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A pandemic-fuelled sales boom is prompting new electric bike trails, tours and infrastructure to spring up across Canada.

Courtesy of White Mountain Adventures

With billions of dollars being spent on the recovery of Canada’s tourism sector, a $851,522 grant seems like a drop in the bucket. But according to the mayor of Kimberley, B.C., this provincial investment in the Rocky Mountain town’s electric-bike infrastructure will pay dividends far exceeding six figures.

“The e-bike phenomenon is not a fad, it is here to stay,” says Don McCormick, adding that Kimberley’s “Electrify the Mountains” project will make it “the first community in North America to embrace a purpose-built trail network for e-bikes and adaptive e-bikes.”

Electrify the Mountains is adding 36 kilometres of pedal-assisted e-bike trails equipped with solar charging stations. Slated to open in 2022, trails will wind through the 840-hectare Kimberley Nature Park and neighbouring Nordic Centre.

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Fuelled in part by the demand for socially distanced outdoor activities, the popularity of e-bikes has surged during the COVID-19 pandemic. Year-over-year global sales grew 145 per cent in 2020, the New York-based NPD Group reports, outpacing a 65-per-cent jump in sales of all bicycles. E-bike sharing, rental and subscription services, meanwhile, have sprung up in dozens of cities and towns across Canada.

These zero-emission rides are popular with travellers because they can cover greater distances than would be possible on foot or on conventional bikes, regulate rider exertion by providing battery-powered assistance when needed, and can negotiate trails and paths that are off limits to automobiles and too rugged for e-vehicles such as scooters. No wonder a growing number of Canadian hotels and resorts offer e-bike rentals – western Newfoundland’s Sugar Hill Inn, western Quebec’s Fairmont Le Chateau Montebello, and coastal B.C.’s Tweedsmuir Lodge are three recent examples – with tour operators across Canada incorporating them into the new offerings explored below.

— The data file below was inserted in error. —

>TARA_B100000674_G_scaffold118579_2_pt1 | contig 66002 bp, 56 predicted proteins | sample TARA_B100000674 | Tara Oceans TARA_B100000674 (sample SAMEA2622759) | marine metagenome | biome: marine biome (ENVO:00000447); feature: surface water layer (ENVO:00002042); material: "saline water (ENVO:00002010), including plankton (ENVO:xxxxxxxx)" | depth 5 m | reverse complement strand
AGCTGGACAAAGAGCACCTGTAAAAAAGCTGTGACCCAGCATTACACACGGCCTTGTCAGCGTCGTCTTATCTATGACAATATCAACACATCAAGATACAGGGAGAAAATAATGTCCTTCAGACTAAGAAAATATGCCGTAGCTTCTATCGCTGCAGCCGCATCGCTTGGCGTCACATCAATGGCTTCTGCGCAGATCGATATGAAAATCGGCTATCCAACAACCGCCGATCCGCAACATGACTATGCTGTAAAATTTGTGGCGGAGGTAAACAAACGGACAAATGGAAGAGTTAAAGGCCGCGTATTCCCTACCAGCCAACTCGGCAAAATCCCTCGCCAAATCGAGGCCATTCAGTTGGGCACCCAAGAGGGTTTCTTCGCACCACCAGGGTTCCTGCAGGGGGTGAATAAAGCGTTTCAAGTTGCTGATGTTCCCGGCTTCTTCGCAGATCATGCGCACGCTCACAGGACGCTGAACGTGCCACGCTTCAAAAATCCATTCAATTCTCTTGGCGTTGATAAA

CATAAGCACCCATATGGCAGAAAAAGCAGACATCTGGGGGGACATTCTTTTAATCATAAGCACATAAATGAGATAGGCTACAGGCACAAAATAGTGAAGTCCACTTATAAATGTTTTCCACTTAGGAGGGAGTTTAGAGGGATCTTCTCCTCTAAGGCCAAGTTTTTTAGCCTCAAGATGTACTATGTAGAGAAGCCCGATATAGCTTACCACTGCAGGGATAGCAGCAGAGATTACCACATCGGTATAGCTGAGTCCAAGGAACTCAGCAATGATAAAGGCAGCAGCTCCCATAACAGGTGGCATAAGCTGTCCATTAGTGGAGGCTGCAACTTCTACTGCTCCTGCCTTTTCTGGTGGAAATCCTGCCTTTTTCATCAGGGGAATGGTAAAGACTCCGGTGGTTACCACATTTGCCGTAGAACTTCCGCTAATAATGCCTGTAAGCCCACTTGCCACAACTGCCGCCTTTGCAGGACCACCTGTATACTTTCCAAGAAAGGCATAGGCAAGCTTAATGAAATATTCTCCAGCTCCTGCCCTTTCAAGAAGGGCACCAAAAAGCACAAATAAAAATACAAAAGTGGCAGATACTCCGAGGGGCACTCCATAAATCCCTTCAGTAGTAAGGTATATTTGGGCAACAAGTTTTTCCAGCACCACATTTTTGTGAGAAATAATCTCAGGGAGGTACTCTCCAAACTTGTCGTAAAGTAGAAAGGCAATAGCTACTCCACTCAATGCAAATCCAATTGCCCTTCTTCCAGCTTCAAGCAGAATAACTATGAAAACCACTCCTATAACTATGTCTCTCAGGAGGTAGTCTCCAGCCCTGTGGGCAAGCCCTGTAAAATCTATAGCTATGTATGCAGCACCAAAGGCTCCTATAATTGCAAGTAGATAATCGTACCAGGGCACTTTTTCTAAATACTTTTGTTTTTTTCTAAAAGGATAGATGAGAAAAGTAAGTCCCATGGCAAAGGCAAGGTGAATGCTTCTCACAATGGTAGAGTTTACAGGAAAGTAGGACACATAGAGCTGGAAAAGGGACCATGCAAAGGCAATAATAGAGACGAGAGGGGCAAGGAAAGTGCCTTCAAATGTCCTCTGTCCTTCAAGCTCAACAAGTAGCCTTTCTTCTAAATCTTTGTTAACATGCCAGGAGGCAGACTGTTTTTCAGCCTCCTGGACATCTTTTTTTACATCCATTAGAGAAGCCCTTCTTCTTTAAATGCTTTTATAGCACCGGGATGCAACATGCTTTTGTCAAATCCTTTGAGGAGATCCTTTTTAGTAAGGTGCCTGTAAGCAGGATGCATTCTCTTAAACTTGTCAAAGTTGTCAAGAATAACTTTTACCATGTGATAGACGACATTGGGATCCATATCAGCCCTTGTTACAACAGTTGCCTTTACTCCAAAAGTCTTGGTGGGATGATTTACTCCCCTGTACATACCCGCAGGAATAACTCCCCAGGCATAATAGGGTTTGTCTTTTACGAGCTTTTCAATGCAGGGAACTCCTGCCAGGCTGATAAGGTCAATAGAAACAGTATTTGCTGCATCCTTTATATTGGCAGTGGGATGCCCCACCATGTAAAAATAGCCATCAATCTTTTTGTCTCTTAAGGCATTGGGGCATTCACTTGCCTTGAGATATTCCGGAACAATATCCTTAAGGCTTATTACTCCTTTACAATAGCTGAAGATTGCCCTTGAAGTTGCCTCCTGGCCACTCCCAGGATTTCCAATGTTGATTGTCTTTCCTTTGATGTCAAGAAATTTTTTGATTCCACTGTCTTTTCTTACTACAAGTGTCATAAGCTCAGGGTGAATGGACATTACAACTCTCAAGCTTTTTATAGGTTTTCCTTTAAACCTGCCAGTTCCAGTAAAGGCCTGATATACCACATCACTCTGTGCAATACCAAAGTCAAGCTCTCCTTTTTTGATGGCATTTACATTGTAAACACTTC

Banff by e-bike

White Mountain Adventures launched guided e-bike tours of Banff National Park this summer.

Courtesy of White Mountain Adventures

White Mountain Adventures and Banff Cycle both launched guided e-bike tours of Canada’s first national park this summer. The former’s offerings include a 50-kilometre there-and-back ride along the Bow Valley Parkway that’s bisected by a short hike up waterfall-draped Johnston Canyon, and a 50-km return jaunt along the car-free Rocky Mountain Legacy Trail between Banff and the similarly picturesque town of Canmore. Banff Cycle, meanwhile, adds a three-hour “Banff and Bow Valley” guided excursion to the mix. This usually takes in the 13-kilometre Lake Minnewanka Loop, the Banff townsite, Tunnel Mountain Road, the Vermilion Lakes, and the five-kilometre Banff Springs Golf Course loop that passes by thundering Bow Falls.

Fat-biking in Yukon